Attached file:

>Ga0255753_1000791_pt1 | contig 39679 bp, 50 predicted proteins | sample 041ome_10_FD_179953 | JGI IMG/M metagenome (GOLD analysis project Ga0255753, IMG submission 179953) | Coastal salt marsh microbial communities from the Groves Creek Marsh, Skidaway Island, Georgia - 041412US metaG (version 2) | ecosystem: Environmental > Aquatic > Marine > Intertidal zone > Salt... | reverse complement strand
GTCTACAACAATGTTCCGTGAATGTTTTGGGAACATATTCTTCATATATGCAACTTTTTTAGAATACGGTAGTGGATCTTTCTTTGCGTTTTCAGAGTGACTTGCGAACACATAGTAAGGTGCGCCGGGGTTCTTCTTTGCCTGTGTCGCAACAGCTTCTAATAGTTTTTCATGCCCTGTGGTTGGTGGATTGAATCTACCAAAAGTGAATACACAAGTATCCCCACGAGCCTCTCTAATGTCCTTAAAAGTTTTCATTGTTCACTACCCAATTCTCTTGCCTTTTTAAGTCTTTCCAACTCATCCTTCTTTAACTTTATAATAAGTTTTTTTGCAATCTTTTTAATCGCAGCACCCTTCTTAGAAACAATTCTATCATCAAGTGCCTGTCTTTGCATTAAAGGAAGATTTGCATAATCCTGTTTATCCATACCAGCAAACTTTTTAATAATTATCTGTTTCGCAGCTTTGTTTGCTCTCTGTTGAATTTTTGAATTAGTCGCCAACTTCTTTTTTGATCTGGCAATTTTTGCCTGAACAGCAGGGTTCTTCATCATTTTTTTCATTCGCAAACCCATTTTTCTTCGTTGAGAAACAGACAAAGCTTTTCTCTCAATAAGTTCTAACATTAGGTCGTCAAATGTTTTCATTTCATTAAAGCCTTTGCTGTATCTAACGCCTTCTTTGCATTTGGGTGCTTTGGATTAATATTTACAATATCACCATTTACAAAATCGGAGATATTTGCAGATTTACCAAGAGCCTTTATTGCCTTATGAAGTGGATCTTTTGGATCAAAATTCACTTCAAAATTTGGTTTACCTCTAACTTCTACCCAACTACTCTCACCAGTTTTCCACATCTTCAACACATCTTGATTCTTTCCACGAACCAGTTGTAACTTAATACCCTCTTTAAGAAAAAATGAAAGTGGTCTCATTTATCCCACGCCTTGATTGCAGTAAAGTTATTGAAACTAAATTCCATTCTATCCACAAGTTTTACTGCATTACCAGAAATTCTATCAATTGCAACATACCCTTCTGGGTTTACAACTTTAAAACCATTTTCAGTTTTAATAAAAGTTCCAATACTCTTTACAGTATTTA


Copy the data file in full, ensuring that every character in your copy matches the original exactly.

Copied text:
>Ga0255753_1000791_pt1 | contig 39679 bp, 50 predicted proteins | sample 041ome_10_FD_179953 | JGI IMG/M metagenome (GOLD analysis project Ga0255753, IMG submission 179953) | Coastal salt marsh microbial communities from the Groves Creek Marsh, Skidaway Island, Georgia - 041412US metaG (version 2) | ecosystem: Environmental > Aquatic > Marine > Intertidal zone > Salt... | reverse complement strand
GTCTACAACAATGTTCCGTGAATGTTTTGGGAACATATTCTTCATATATGCAACTTTTTTAGAATACGGTAGTGGATCTTTCTTTGCGTTTTCAGAGTGACTTGCGAACACATAGTAAGGTGCGCCGGGGTTCTTCTTTGCCTGTGTCGCAACAGCTTCTAATAGTTTTTCATGCCCTGTGGTTGGTGGATTGAATCTACCAAAAGTGAATACACAAGTATCCCCACGAGCCTCTCTAATGTCCTTAAAAGTTTTCATTGTTCACTACCCAATTCTCTTGCCTTTTTAAGTCTTTCCAACTCATCCTTCTTTAACTTTATAATAAGTTTTTTTGCAATCTTTTTAATCGCAGCACCCTTCTTAGAAACAATTCTATCATCAAGTGCCTGTCTTTGCATTAAAGGAAGATTTGCATAATCCTGTTTATCCATACCAGCAAACTTTTTAATAATTATCTGTTTCGCAGCTTTGTTTGCTCTCTGTTGAATTTTTGAATTAGTCGCCAACTTCTTTTTTGATCTGGCAATTTTTGCCTGAACAGCAGGGTTCTTCATCATTTTTTTCATTCGCAAACCCATTTTTCTTCGTTGAGAAACAGACAAAGCTTTTCTCTCAATAAGTTCTAACATTAGGTCGTCAAATGTTTTCATTTCATTAAAGCCTTTGCTGTATCTAACGCCTTCTTTGCATTTGGGTGCTTTGGATTAATATTTACAATATCACCATTTACAAAATCGGAGATATTTGCAGATTTACCAAGAGCCTTTATTGCCTTATGAAGTGGATCTTTTGGATCAAAATTCACTTCAAAATTTGGTTTACCTCTAACTTCTACCCAACTACTCTCACCAGTTTTCCACATCTTCAACACATCTTGATTCTTTCCACGAACCAGTTGTAACTTAATACCCTCTTTAAGAAAAAATGAAAGTGGTCTCATTTATCCCACGCCTTGATTGCAGTAAAGTTATTGAAACTAAATTCCATTCTATCCACAAGTTTTACTGCATTACCAGAAATTCTATCAATTGCAACATACCCTTCTGGGTTTACAACTTTAAAACCATTTTCAGTTTTAATAAAAGTTCCAATACTCTTTACAGTATTTA